Is it teething time for your little one?

Growing Up in Ireland has launched a new report on Maternal Health and with it come some surprising and some not-so-surprising findings. The study follows the development of almost 20,000 children and their parents, teachers and carers, giving us some really great insights into parenting in Ireland.

 

Here’s what the latest report tells us about mums in Ireland – does this match with your experience of pregnancy and motherhood?

 

Smoking during pregnancy

The new Growing Up in Ireland study found that almost one in five mothers in Ireland smoked during pregnancy. While this may seem like a high numbers, it has decreased by 37% since the late 1990s.

 

While women from lower income households were significantly more likely to smoke, there were a number of other factors identified that could cause a soon-to-be mum to pick up a cigarette. Psychological stress, anxiety and depression made a woman more likely to smoke during pregnancy, as did a higher number of previous children and having a partner who smokes.

 

Drinking during pregnancy

Women aged 35-39 were 33% more likely to drink during pregnancy than women under 25, while women having their second or third child were over 25% more likely.

 

Higher income and class also impacted the likelihood of drinking during pregnancy. Interestingly, younger and less educated women tended to drink more in early pregnancy but their consumption fell quickly in the second or third trimesters, whereas drinking among more advantaged women tended to increase during the pregnancy.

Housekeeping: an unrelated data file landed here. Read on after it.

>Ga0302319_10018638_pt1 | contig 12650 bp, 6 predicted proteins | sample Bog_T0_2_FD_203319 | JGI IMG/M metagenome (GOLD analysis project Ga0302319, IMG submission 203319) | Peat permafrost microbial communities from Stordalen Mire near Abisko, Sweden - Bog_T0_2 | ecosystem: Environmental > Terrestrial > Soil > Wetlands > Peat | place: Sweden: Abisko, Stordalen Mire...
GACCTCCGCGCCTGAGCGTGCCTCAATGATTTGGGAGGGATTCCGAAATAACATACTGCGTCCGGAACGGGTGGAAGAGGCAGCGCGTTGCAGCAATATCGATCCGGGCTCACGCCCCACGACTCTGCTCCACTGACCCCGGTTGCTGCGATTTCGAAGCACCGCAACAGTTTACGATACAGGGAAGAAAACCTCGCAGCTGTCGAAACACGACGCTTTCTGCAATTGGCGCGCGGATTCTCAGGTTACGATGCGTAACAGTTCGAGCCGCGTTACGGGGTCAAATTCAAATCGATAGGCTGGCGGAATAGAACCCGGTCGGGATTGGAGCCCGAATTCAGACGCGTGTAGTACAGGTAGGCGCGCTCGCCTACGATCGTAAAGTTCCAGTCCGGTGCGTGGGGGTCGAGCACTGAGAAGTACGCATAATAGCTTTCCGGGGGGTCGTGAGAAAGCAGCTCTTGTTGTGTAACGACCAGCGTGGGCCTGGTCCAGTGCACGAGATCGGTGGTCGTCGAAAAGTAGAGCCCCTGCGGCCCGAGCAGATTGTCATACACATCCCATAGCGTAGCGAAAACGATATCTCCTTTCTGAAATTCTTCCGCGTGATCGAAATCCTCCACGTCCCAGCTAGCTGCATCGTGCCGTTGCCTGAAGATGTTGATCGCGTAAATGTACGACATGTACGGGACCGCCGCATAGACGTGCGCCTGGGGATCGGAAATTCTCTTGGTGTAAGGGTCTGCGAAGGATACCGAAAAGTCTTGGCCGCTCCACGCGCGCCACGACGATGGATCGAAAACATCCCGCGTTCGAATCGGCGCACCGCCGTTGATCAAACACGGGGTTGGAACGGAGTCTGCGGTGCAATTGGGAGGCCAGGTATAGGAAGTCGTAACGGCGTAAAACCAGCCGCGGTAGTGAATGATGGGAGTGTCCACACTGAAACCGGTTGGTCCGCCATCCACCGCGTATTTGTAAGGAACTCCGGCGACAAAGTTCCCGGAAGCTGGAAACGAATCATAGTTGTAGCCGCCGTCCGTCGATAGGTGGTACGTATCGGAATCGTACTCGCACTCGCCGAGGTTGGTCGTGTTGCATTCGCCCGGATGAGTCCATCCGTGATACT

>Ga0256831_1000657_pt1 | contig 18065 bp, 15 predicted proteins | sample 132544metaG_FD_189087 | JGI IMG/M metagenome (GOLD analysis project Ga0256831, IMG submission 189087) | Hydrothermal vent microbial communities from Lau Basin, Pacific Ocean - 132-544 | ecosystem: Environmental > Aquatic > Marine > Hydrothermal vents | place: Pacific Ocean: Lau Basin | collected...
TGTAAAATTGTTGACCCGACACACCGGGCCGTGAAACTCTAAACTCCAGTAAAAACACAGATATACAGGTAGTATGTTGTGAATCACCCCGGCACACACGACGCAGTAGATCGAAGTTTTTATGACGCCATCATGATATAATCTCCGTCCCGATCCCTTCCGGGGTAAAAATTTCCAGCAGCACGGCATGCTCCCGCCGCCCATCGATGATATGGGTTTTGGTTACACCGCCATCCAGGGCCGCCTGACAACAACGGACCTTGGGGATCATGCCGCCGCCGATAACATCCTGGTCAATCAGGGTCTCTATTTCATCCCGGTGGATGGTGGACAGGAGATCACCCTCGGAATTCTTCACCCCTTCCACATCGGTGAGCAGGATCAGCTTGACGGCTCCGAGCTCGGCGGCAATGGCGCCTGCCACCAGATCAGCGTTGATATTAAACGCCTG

Compared to UK studies, while women in Ireland were less likely to drink during pregnancy, when they did, they were likely to drink more heavily.

 

Breastfeeding

Ireland has one of the lowest national levels of breastfeeding in the world, and Growing Up in Ireland date found that only 56% of mums in Ireland breastfed their child to some extent.

 

Women from the UK living in Ireland we more than twice as likely to breastfeed than Irish women, while those from European countries were at least six-times more likely.

 

Factors in weight and childhood obesity

One of the most interesting and also most worrying finding of this study was the serious effect smoking during pregnancy had on an infant’s weight.

 

Smoking in the first trimester was associated with a 235g reduction in birth-weight, while smoking 11+ cigarettes a day during the third trimester reduced birth weight by 311g on average.

 

Less breastfeeding and an earlier introduction of solid foods were both important determinants of rapid growth from birth to nine months. Rapid growth during infancy has been found to be an important risk factor for childhood and adult obesity.

 

Giving us another interesting insight in mums’ habits in Ireland, it was discovered that almost half of children were weaned onto solids by four months of age, while less than a third were weaned after six months, as per the World Health Organisation recommendation.

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